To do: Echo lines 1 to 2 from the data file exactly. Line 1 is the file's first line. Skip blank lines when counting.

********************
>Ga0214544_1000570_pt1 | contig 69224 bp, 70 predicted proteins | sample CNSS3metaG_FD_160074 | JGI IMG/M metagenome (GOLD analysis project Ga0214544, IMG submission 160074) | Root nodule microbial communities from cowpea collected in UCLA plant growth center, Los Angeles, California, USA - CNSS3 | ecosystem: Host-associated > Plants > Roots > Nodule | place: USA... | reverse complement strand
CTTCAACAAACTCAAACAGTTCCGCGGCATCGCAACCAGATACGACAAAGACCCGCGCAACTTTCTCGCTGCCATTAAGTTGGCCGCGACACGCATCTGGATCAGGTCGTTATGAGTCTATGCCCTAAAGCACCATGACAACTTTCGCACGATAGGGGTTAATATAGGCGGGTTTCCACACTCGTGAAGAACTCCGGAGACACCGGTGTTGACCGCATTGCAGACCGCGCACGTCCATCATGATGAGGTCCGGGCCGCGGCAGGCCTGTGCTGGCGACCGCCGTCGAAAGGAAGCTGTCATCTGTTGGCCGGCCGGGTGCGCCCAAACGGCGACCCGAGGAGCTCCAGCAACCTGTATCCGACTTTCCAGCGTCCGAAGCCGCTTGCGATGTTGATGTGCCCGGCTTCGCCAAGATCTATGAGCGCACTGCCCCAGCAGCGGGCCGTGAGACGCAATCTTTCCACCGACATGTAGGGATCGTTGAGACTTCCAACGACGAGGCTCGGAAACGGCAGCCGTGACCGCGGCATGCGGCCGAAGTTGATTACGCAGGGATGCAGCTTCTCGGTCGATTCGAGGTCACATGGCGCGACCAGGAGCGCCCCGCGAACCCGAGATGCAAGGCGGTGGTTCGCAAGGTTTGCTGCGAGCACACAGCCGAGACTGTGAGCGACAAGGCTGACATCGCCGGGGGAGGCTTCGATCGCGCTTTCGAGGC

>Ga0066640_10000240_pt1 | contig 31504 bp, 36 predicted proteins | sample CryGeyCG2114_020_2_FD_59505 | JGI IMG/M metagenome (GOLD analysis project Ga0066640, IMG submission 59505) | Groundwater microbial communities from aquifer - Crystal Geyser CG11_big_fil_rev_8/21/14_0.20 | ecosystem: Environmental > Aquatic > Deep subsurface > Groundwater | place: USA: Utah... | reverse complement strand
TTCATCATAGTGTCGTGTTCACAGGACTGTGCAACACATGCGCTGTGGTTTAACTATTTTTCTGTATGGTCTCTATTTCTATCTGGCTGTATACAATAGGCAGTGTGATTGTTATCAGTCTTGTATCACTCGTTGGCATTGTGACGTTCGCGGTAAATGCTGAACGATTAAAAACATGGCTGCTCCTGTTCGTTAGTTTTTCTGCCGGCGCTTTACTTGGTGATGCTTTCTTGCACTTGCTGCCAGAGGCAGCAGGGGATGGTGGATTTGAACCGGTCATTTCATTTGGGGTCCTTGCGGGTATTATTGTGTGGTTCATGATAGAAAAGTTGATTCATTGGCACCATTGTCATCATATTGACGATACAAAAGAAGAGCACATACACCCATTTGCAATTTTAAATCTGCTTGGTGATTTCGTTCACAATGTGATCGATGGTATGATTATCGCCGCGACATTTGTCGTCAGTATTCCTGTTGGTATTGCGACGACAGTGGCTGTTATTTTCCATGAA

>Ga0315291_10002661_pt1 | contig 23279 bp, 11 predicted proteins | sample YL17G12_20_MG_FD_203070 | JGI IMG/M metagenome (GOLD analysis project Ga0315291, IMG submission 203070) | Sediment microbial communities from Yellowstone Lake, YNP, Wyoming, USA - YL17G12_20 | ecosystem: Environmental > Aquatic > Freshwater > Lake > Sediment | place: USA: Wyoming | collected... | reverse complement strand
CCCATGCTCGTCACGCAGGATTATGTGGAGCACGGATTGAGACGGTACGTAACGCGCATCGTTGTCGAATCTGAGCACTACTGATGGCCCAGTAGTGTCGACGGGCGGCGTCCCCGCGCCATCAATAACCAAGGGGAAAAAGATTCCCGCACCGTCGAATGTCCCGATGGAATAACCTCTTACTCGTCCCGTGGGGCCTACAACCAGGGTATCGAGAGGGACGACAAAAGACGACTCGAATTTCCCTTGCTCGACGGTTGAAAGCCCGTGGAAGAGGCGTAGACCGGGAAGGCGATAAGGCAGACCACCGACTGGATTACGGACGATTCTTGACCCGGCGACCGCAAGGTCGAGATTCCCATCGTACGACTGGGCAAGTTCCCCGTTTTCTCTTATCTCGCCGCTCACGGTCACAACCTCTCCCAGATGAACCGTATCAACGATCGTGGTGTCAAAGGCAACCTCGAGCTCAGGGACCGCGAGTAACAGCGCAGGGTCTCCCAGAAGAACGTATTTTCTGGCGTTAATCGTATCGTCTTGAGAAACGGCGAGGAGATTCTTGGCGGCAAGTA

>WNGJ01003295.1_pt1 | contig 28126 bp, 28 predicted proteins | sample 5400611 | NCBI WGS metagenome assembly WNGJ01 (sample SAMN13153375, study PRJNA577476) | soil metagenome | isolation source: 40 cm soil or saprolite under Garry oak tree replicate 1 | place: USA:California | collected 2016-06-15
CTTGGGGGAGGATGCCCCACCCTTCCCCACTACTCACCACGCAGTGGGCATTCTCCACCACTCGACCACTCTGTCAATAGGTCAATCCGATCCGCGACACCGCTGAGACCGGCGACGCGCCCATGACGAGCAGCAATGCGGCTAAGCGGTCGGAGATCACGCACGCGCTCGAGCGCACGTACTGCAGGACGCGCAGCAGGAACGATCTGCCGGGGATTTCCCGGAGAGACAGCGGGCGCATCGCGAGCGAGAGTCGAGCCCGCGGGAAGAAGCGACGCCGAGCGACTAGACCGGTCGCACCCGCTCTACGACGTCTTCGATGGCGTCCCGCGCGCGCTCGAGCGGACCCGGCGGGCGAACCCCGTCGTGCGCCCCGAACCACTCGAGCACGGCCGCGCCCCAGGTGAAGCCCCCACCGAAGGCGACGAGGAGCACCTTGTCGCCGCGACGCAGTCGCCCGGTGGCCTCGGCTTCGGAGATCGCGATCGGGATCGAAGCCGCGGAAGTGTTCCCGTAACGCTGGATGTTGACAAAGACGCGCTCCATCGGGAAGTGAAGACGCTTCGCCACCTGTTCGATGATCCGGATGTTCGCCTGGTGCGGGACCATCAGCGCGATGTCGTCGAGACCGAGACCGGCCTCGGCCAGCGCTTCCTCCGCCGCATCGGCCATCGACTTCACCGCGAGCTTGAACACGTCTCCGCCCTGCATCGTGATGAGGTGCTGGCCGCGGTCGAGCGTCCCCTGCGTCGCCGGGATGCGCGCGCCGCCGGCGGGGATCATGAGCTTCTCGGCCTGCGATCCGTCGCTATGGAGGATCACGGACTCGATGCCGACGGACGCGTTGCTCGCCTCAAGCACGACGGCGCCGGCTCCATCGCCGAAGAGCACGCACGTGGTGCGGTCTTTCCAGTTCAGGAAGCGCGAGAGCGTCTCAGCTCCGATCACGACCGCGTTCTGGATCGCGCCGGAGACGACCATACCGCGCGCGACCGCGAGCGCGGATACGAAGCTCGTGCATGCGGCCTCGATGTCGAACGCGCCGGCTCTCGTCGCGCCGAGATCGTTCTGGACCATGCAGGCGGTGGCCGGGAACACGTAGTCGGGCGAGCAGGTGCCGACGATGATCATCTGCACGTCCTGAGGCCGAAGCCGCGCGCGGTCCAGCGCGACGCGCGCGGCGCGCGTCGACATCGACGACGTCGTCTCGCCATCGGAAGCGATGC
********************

>Ga0214544_1000570_pt1 | contig 69224 bp, 70 predicted proteins | sample CNSS3metaG_FD_160074 | JGI IMG/M metagenome (GOLD analysis project Ga0214544, IMG submission 160074) | Root nodule microbial communities from cowpea collected in UCLA plant growth center, Los Angeles, California, USA - CNSS3 | ecosystem: Host-associated > Plants > Roots > Nodule | place: USA... | reverse complement strand
CTTCAACAAACTCAAACAGTTCCGCGGCATCGCAACCAGATACGACAAAGACCCGCGCAACTTTCTCGCTGCCATTAAGTTGGCCGCGACACGCATCTGGATCAGGTCGTTATGAGTCTATGCCCTAAAGCACCATGACAACTTTCGCACGATAGGGGTTAATATAGGCGGGTTTCCACACTCGTGAAGAACTCCGGAGACACCGGTGTTGACCGCATTGCAGACCGCGCACGTCCATCATGATGAGGTCCGGGCCGCGGCAGGCCTGTGCTGGCGACCGCCGTCGAAAGGAAGCTGTCATCTGTTGGCCGGCCGGGTGCGCCCAAACGGCGACCCGAGGAGCTCCAGCAACCTGTATCCGACTTTCCAGCGTCCGAAGCCGCTTGCGATGTTGATGTGCCCGGCTTCGCCAAGATCTATGAGCGCACTGCCCCAGCAGCGGGCCGTGAGACGCAATCTTTCCACCGACATGTAGGGATCGTTGAGACTTCCAACGACGAGGCTCGGAAACGGCAGCCGTGACCGCGGCATGCGGCCGAAGTTGATTACGCAGGGATGCAGCTTCTCGGTCGATTCGAGGTCACATGGCGCGACCAGGAGCGCCCCGCGAACCCGAGATGCAAGGCGGTGGTTCGCAAGGTTTGCTGCGAGCACACAGCCGAGACTGTGAGCGACAAGGCTGACATCGCCGGGGGAGGCTTCGATCGCGCTTTCGAGGC